Dear Shona Patel:
When this book appeared on Netgalley I was intrigued. I’m always looking for unusual historicals, and a book set in 1940s India certainly qualifies. Moreover, it is written by an author of Indian origin, telling the fictionalized story of her parents and larger family. That is more than enough to sell me on trying a book and I downloaded it immediately. I wish the book had worked for me, but it was a very problematic read.
The story opens in a small town in eastern India, in the province of Assam in the last days of British colonial rule. Layla Roy, the narrator, has been living a relatively uneventful life with her grandfather, a retired District Judge, when she meets and falls immediately in love with a visitor, Manik Deb. Manik finds her appealing too, but there is a hitch: Manik is engaged to Kona Sen, the daughter of a local, very wealthy businessman. Layla and Manik get to know each other when he visits the Judge, but their friendship can’t progress. But then Manik quits his prestigious Civil Service post and accepts a position as an Assistant Manager in a British-owned tea plantation in a remote part of Assam. This causes the Sens to break the engagement because Manik’s contract forbids him to marry for three years. During those three years Manik and Layla correspond, and when the terms are fulfilled Manik proposes to Layla, who happily accepts and journeys to Assam to become a tea planter’s wife. Manik is the only Indian Assistant Manager at the plantation, and the only other Indians are the Assamese plantation workers, so Layla is the sole Indian wife.
Teatime for the Firefly is accurately categorized as historical fiction rather than genre romance, and while the relationship between Layla and Manik is important to the story, there is little conflict since they are married early in the book. It takes them a while to become intimate, and the scenes leading to that moment are sweetly depicted, but this is really a story of Layla’s and Manik’s life in the tea plantation, with the transition from colonialism providing a backdrop that comes and goes.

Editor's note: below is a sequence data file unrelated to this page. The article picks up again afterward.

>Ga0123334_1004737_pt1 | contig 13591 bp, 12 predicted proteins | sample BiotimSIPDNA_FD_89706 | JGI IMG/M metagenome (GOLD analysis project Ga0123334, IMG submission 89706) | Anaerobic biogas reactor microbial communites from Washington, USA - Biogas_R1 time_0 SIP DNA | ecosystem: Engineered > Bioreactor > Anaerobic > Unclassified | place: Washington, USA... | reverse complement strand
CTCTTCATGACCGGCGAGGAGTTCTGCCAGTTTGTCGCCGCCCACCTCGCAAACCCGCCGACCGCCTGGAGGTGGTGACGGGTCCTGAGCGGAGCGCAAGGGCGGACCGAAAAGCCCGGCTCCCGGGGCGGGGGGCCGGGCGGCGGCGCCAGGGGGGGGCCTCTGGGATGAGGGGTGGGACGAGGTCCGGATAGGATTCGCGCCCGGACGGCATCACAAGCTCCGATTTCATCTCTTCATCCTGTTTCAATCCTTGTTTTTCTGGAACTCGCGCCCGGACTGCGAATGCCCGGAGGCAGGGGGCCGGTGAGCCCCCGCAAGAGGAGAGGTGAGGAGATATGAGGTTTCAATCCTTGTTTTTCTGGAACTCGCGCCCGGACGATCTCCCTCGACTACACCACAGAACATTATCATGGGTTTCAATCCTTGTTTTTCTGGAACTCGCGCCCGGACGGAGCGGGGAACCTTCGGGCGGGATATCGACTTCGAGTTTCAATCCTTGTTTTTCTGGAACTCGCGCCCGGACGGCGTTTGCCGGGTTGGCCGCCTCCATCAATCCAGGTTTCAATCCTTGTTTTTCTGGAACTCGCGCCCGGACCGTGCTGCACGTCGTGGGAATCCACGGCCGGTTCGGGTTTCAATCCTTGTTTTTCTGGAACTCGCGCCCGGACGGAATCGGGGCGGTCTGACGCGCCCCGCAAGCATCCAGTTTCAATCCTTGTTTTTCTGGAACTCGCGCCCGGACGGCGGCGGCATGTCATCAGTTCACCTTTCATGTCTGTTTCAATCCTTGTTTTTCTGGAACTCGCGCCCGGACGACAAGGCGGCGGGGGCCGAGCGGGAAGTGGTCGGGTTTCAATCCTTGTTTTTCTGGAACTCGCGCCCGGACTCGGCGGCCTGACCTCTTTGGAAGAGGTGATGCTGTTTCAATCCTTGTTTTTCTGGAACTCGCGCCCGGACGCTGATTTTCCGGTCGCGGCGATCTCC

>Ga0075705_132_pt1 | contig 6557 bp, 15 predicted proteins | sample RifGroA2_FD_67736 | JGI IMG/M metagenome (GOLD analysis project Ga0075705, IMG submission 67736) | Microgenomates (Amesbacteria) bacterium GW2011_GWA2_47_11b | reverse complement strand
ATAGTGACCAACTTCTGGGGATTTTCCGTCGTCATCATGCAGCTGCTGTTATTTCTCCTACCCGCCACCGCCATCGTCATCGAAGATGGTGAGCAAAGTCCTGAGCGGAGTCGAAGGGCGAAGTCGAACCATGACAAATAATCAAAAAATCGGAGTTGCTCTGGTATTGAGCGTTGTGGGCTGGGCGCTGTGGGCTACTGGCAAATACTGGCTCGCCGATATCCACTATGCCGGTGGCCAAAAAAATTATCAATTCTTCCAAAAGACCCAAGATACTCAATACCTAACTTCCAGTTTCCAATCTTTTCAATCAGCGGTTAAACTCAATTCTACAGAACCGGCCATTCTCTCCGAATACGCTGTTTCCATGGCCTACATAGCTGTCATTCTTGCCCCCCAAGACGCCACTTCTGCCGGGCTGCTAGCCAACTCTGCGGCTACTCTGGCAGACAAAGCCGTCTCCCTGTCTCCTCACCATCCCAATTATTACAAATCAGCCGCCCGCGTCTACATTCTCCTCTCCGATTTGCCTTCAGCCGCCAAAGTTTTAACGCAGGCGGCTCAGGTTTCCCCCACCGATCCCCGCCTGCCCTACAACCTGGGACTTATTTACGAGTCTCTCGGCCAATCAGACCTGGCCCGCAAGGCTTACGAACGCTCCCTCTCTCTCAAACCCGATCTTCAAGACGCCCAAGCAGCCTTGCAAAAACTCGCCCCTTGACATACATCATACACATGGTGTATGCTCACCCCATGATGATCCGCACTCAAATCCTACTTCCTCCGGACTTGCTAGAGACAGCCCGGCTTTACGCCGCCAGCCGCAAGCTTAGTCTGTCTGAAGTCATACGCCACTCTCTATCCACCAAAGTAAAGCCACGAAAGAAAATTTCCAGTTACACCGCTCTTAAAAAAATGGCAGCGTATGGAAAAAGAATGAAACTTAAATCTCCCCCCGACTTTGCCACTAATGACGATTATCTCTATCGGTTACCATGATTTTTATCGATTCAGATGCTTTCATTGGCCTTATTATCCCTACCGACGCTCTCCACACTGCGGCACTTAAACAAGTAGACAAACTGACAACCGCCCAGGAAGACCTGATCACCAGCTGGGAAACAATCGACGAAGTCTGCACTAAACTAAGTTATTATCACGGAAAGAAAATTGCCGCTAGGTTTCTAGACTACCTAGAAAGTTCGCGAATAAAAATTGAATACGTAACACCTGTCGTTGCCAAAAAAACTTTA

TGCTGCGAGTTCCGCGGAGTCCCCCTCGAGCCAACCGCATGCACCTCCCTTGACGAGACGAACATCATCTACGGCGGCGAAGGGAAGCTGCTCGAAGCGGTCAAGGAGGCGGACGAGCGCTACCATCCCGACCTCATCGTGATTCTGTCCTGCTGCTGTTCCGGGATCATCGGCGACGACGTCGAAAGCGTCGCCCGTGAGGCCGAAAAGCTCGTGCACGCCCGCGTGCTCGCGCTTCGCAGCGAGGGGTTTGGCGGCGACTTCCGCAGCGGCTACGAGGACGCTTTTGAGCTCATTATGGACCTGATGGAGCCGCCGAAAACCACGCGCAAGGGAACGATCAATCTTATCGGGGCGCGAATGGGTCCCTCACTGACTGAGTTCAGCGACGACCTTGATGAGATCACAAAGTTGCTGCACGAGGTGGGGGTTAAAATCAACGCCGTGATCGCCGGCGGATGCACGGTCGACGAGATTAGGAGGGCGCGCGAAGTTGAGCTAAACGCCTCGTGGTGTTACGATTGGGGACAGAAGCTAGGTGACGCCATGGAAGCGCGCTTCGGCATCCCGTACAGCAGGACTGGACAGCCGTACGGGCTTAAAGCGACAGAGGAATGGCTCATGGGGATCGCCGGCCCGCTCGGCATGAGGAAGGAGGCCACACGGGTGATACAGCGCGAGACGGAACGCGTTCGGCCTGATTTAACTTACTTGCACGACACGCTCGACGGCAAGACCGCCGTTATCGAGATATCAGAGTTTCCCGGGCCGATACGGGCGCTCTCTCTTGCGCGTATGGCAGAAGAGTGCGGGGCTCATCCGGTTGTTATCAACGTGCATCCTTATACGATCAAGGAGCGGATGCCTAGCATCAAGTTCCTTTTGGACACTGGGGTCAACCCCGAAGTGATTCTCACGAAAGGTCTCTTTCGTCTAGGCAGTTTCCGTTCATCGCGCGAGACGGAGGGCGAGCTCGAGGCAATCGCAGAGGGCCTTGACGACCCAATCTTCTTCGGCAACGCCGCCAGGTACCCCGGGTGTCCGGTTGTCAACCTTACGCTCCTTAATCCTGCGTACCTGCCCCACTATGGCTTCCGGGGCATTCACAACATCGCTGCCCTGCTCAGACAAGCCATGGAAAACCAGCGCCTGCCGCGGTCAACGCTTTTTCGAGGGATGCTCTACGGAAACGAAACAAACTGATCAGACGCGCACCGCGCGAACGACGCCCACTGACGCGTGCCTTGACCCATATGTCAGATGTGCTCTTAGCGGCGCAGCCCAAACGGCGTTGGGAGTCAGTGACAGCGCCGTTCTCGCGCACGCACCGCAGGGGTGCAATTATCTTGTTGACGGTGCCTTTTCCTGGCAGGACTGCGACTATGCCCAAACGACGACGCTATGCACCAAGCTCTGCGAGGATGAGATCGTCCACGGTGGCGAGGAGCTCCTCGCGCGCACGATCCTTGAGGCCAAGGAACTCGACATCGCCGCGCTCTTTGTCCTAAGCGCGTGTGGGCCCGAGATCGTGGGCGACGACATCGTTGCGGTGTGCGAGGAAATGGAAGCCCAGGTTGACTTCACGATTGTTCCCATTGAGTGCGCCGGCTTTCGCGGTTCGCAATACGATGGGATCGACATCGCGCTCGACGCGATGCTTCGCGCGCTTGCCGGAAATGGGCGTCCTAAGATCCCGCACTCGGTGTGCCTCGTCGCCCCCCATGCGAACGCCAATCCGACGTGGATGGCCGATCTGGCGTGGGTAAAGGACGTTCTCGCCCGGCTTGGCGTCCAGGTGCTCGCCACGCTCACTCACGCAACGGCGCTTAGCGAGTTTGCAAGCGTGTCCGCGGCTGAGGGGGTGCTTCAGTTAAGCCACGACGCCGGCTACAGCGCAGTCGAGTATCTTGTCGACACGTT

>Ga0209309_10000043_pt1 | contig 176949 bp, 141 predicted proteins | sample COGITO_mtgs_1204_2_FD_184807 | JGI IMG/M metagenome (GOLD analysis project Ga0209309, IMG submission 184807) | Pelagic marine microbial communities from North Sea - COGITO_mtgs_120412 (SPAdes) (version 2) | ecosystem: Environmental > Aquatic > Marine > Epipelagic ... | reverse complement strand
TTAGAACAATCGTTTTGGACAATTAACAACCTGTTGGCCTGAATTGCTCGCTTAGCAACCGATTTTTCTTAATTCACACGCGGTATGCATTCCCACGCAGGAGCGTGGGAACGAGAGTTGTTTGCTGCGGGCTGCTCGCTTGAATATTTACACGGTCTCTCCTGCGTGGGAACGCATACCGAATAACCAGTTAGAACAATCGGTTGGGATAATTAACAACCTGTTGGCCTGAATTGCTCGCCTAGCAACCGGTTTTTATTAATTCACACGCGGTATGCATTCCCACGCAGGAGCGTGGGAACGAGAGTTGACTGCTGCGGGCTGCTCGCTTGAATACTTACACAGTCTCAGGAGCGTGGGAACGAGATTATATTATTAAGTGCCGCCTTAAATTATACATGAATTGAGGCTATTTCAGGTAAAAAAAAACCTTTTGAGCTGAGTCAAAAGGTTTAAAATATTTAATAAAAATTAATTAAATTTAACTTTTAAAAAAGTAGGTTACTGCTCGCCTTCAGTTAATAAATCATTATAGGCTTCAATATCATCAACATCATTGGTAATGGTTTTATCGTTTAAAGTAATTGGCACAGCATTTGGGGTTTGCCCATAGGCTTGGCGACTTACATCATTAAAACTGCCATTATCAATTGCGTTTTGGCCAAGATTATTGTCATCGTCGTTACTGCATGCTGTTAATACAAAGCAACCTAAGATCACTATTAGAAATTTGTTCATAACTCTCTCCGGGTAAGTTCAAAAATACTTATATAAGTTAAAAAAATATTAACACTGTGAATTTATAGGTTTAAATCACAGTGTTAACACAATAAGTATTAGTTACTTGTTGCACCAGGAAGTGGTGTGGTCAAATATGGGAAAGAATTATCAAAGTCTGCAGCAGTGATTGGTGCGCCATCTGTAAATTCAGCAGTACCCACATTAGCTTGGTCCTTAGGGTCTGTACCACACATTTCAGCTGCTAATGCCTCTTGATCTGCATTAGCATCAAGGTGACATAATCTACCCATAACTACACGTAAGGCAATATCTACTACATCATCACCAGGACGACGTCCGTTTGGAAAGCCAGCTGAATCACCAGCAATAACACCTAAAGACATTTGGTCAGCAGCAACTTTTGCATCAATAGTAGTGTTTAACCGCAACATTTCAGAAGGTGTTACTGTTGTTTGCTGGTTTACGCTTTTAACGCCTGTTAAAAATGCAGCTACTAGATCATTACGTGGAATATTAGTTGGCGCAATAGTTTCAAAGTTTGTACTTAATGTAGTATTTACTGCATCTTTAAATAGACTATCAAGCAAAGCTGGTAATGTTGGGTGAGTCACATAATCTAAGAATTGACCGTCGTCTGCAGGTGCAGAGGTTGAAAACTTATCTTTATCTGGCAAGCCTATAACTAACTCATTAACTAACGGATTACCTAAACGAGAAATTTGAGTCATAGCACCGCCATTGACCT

Layla is an engaging narrator, and the author does a very good job of evoking the sights and feel of the setting:
We drove into the open countryside on narrow bandh roads, built on embankments that sloped down to rice fields. We passed through a small Assamese village, a small huddle of green surrounded by the striped expanse of plowed rice fields. Each village had a cluster of sleepy mud houses with low-fringed thatched roofs hemmed in by lopsided fences. Pendulous gourds clung to the thatched roofs. Creepers and elephant-eared taro, banana and areca palms grew abundantly in handkerchief-size plots. Tiny ponds winked gold and emerald-green in the flitting sun where ducks wagged their bottoms among purple water hyacinths. Slim-waisted Assamese women dressed in the traditional three-piece mekhela-sador, with orchids in their hair, swayed down narrow paths with mud pitchers balanced on tilted hips.
But she is less sympathetic, and less insightful, when it comes to describing the people around her, especially other Indians. Kona’s father, the wealthy trader, is described as an unscrupulous businessman with oily hair and hands bedecked with rings. It’s not clear why he is described in such a pejorative and stereotypical way, since he plays a very small role in the book.
Even more problematic is the depiction of the local, non-Bengali populations in the province. Layla’s grandfather describes the Ahom people, Assamese who are rice farmers in the rich land of the Brahmaputra river delta: